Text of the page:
US milestone of 100,000 virus deaths likely by June

Ivan Couronne - Agence France-Presse
US milestone of 100,000 virus deaths likely by June
Medical workers take in patients outside of a special coronavirus intake area at Maimonides Medical Center on May 04, 2020 in the Borough Park neighborhood of the Brooklyn borough of New York City. Hospitals in New York are beginning to see a drop in news coronavirus cases as New York continues to be one of the global centers of the COVID-19 outbreak
AFP / Spencer Platt / Getty Images

WASHINGTON, United States — US President Donald Trump now says his worst-case coronavirus scenario would be 100,000 deaths, but the country will probably reach that grim milestone by next month, according to several scientific models — none of which predict a summertime halt to the virus's spread.

"We're going to lose anywhere from 75,000, 80,000 to 100,000 people. That's a horrible thing," Trump said Sunday evening at a virtual town hall meeting on Fox News.

The Republican incumbent, who is vying for re-election in November, argued that without lockdown measures that have crippled the world's biggest economy, the toll would have been far greater — more than 1.2 million "at a minimum."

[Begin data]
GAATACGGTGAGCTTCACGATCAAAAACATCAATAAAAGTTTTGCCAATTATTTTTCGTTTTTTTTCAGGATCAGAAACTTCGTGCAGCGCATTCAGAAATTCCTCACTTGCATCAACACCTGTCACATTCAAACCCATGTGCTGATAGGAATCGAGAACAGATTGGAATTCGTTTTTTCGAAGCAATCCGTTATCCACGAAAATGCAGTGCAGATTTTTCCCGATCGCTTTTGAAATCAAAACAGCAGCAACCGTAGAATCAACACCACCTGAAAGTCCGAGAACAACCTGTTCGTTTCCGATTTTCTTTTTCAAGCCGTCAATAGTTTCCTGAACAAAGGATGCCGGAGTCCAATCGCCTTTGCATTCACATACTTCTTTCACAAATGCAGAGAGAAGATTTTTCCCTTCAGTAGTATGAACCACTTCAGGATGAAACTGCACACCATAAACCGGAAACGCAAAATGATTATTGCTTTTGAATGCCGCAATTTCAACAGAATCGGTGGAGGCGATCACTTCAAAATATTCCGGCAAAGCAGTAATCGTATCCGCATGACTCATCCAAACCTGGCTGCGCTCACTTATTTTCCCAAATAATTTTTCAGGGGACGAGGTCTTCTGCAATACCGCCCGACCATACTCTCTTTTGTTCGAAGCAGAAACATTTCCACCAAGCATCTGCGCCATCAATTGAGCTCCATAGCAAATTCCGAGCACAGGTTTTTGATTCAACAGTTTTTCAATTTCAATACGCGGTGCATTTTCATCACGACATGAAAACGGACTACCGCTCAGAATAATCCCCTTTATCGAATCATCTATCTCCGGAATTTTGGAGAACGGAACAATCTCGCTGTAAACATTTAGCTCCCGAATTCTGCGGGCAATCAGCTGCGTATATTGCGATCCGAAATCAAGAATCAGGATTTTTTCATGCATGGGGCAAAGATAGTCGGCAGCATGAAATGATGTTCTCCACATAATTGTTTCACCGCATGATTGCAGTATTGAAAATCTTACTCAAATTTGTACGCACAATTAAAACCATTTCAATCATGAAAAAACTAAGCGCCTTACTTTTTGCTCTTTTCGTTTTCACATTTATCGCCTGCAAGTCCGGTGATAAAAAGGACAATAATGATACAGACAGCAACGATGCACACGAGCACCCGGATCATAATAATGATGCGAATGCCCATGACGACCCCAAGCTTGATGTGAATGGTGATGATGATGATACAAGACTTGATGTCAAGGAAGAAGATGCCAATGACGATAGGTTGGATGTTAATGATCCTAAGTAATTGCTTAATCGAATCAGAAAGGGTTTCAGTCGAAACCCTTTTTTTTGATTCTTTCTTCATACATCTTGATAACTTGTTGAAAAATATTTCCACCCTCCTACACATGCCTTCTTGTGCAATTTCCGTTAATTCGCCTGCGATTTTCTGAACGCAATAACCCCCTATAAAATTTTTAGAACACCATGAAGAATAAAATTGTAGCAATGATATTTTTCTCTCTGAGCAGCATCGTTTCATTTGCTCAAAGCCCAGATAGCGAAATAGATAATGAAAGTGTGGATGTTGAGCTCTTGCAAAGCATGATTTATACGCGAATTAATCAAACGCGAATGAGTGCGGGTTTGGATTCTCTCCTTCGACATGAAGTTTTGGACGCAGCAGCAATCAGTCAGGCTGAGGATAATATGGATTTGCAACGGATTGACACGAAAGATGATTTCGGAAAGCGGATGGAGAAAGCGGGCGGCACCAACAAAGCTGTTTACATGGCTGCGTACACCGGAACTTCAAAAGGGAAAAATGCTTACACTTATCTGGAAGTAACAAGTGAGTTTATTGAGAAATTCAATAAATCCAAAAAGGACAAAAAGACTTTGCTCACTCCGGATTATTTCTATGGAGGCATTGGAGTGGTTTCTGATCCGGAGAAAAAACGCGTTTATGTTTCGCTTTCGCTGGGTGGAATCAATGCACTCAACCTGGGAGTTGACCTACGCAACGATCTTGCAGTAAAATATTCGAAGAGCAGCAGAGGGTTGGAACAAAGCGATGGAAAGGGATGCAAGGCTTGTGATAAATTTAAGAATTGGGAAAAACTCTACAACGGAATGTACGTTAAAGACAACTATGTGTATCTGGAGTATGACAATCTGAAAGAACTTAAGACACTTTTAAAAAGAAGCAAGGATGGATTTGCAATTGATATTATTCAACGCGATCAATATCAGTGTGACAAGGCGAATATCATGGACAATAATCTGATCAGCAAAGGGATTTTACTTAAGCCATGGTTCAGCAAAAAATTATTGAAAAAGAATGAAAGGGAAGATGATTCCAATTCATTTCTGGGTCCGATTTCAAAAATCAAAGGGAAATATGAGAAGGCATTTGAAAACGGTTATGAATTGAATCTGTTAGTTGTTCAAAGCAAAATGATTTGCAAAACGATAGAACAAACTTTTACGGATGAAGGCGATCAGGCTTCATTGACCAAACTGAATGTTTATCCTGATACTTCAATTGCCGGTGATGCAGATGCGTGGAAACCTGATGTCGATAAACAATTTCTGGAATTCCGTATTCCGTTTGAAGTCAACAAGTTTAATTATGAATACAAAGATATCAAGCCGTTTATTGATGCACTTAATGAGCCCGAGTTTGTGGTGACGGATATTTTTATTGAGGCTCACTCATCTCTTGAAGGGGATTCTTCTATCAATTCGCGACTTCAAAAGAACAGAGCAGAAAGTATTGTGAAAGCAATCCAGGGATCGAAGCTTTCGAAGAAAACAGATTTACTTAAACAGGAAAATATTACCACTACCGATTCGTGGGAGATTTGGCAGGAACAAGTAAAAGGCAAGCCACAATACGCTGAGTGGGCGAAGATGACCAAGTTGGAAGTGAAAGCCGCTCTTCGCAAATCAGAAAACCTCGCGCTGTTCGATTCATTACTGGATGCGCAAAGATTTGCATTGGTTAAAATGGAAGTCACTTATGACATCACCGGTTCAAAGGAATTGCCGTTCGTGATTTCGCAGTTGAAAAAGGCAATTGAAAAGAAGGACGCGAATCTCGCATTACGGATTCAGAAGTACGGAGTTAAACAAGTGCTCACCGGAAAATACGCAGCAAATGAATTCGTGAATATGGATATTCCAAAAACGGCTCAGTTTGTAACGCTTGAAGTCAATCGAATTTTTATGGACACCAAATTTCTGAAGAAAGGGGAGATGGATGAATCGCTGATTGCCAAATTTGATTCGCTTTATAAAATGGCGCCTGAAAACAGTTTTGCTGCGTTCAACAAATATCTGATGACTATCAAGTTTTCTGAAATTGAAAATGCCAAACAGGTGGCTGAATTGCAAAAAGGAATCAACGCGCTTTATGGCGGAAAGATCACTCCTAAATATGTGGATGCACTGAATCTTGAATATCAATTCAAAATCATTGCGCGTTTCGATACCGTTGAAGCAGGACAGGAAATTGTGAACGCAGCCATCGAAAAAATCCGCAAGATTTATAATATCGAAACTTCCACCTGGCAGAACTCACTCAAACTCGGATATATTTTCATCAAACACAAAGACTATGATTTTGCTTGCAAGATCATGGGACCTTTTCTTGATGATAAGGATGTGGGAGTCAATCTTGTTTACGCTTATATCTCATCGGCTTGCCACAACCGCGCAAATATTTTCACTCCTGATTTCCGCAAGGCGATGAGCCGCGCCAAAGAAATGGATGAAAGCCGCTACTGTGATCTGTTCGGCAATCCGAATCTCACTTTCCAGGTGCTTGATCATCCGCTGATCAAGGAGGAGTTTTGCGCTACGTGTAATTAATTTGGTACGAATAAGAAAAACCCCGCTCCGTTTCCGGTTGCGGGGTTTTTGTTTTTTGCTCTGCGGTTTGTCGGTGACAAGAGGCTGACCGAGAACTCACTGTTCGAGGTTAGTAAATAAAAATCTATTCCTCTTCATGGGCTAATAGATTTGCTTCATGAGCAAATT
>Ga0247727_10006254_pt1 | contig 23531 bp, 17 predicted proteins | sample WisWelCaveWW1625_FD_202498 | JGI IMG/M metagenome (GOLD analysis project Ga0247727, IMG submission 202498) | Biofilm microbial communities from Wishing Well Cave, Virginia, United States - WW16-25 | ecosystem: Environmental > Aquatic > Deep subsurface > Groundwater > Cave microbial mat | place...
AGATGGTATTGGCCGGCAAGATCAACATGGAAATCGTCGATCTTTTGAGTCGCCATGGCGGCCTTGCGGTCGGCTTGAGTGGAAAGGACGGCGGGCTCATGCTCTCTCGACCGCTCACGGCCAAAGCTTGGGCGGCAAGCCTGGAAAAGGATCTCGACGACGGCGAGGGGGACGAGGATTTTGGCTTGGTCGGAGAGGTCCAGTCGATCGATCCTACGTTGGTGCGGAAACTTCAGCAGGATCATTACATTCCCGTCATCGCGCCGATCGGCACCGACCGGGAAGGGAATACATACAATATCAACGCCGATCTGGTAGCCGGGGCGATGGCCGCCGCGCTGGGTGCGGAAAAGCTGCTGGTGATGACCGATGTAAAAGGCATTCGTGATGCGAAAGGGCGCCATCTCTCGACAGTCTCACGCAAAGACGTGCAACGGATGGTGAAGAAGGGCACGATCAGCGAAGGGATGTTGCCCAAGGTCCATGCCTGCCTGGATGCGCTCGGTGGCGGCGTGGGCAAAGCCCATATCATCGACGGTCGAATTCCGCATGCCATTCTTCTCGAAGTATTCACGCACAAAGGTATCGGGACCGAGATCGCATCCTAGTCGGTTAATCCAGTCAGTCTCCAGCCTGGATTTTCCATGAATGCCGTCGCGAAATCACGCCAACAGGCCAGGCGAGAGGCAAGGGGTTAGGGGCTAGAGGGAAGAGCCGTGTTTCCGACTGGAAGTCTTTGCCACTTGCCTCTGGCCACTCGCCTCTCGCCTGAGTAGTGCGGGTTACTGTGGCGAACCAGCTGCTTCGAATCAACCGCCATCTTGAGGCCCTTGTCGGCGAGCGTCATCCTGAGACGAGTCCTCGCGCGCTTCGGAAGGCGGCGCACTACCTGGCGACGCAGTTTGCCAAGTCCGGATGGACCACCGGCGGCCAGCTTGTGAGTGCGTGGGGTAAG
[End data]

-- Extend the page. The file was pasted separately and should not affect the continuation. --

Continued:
But Trump's end-game figure is likely far lower than the reality — the country has already seen 68,000 confirmed deaths, with about 30,000 new cases per day throughout April, and several states have started reopening before having brought the virus under control. 

Trump's own White House says 100,000 to 240,000 Americans will die from COVID-19. 

According to an internal report by the US Centers for Disease Control and Prevention (CDC), cited by The New York Times, new cases are expected to surge from mid-May, hitting 200,000 per day by June 1, with the daily death toll almost doubling to 3,000.

Even if lifting lockdown measures did not cause case numbers to spike, the nature of the epidemic is such that more bleak figures are inevitable.

"My personal best guess is that we are going to reach 100,000 deaths around the beginning of June," Nicholas Reich, an associate professor of biostatistics at the University of Massachusetts, told AFP.